Steven Albelda
                            Dr. Steven Albelda

Dr. Albelda graduated from Williams College and from the University of Pennsylvania Medical School. He received his clinical post-graduate training at Penn and is boarded in Internal Medicine, Pulmonary Medicine, and Critical Care Medicine. He received post-doctoral laboratory training in the lab of Dr. Clayton Buck at the Wistar Institute. Dr. Albelda is the William Maul Measey Professor of Medicine, Associate Director of the Pulmonary Division, Director of the Thoracic Oncology Research Laboratory, and co-Director of the Translational Center of Excellence for Lung Cancer at Penn. He is the 2010 recipient of the Wagner Award from the International Mesothelioma Interest Group.


Dr. Albelda's research interests focus on developing novel approaches to the treatment of mesothelioma, lung cancers, and other thoracic malignancies.  His clinical interests are primarily in thoracic oncology.  He has led an NCI-funded Program Project aimed at developing new treatments for mesothelioma for the past 23 years.   This project supports clinical CAR T cell trials for  mesothelioma and lung cancer, as well as the supportive translation lab work.  The major areas of recent interest in the lab have been augmentation of anti-tumor immune effects, the tumor microenvironment, mechanisms of T cell dysfunction, and adoptive T cell transfer with an increasing focus on lung cancer.   To study these, Dr. Albelda's lab has developed a wide variety of animal models of lung cancer and mesothelioma that can be used to evaluate new therapies and T cell function.   The lab has also analyzed human samples from many clinical trials.  The lab has extensive experience in lentiviral transduction of human T cells and retroviral transduction of mouse T cells for use in adoptive T cell transfer.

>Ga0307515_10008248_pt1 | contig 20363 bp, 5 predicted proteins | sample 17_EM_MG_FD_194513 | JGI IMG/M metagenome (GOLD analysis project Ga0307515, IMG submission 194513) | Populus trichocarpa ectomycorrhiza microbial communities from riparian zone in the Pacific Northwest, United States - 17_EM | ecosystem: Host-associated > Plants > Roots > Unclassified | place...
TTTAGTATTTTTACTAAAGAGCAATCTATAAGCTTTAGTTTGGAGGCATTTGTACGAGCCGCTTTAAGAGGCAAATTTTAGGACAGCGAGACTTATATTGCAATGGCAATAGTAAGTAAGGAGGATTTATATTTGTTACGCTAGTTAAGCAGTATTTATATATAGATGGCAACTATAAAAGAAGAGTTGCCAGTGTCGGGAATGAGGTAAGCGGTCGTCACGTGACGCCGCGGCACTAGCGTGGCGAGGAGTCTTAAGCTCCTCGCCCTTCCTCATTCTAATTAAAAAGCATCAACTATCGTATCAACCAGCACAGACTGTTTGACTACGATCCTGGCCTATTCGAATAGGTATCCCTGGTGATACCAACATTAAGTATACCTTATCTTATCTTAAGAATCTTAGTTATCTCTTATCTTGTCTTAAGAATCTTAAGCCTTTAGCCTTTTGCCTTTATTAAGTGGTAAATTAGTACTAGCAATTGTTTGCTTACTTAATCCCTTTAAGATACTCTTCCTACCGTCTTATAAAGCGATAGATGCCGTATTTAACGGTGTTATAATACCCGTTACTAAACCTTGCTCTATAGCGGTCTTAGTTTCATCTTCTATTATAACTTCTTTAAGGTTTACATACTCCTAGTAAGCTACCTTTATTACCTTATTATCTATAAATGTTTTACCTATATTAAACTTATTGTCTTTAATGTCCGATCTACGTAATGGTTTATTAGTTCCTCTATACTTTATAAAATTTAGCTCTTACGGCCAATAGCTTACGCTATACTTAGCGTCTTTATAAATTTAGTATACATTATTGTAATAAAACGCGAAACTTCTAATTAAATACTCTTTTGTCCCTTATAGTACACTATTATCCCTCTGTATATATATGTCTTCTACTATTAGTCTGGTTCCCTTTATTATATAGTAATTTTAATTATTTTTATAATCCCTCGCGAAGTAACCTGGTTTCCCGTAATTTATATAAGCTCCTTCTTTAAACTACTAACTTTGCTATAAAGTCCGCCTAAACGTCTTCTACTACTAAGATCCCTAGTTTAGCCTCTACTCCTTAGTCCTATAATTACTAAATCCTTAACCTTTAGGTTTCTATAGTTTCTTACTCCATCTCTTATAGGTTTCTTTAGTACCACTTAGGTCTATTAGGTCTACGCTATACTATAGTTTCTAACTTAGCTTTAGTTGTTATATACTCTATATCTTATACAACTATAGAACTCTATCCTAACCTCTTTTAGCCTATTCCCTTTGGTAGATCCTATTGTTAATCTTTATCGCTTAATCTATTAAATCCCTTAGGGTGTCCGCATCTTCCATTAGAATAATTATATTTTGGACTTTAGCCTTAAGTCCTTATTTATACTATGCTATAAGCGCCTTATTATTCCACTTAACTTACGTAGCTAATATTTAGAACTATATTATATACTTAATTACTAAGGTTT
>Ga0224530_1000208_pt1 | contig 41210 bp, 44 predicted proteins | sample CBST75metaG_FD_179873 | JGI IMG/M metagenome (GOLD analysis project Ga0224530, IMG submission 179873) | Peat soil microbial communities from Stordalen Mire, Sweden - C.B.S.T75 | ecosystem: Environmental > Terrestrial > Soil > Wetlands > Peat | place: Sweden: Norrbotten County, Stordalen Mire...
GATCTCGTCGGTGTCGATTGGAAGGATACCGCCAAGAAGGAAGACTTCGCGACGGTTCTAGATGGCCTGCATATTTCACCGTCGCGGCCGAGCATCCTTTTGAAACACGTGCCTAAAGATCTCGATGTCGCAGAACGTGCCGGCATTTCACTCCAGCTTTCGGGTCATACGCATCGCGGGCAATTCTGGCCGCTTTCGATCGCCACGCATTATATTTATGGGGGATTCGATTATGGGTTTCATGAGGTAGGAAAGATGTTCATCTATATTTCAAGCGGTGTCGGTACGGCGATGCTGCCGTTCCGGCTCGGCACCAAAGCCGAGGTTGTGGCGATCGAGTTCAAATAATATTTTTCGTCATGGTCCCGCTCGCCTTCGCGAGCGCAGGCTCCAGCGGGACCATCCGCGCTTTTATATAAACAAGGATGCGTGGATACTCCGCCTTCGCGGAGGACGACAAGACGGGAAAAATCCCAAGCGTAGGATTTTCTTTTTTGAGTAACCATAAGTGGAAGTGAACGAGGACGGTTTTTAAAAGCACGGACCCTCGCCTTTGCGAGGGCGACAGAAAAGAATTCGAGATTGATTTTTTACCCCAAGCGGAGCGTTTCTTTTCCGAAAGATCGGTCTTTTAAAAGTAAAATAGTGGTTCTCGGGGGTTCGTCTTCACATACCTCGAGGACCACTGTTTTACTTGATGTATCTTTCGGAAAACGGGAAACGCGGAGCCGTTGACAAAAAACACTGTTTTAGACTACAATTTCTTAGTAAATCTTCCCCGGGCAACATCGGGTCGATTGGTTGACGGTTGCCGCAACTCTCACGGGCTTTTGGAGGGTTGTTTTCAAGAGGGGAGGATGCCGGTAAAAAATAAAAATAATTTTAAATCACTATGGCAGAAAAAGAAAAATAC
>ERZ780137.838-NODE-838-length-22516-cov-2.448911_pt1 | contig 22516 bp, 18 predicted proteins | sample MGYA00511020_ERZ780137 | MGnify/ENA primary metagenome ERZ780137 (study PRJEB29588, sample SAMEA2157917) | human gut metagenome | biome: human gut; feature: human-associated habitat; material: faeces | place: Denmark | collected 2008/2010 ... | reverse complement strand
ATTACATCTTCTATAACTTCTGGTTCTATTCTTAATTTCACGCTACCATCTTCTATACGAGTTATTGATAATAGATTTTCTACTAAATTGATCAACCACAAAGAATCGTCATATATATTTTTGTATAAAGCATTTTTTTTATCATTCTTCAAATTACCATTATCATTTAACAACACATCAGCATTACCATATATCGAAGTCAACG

Recent Publications

  • Transcriptomic analysis-guided assessment of precision-cut tumor slices (PCTS) as an ex-vivo tool in cancer research Tuesday, May 14, 2024

    With cancer immunotherapy and precision medicine dynamically evolving, there is greater need for pre-clinical models that can better replicate the intact tumor and its complex tumor microenvironment (TME). Precision-cut tumor slices (PCTS) have recently emerged as an ex vivo human tumor model, offering the opportunity to study individual patient responses to targeted therapies, including immunotherapies. However, little is known about the physiologic status of PCTS and how culture conditions...

  • Small cell, big promises: targeting small cell lung cancer with CAR T cells Monday, May 13, 2024

    No abstract

  • Red blood cells function as reservoirs of tumor DNA Tuesday, March 26, 2024

    Novel screening techniques for early detection of lung cancer are urgently needed. Profiling circulating tumor cell-free DNA (ctDNA) has emerged as a promising tool for biopsy-free tumor genotyping. However, both the scarcity and short half-life of ctDNA substantially limit the sensitivity and clinical utility of ctDNA detection methodologies. Our discovery that red blood cells (RBCs) sequester mitochondrial DNA opens a new avenue for detecting circulating nucleic acids, as RBCs represent an...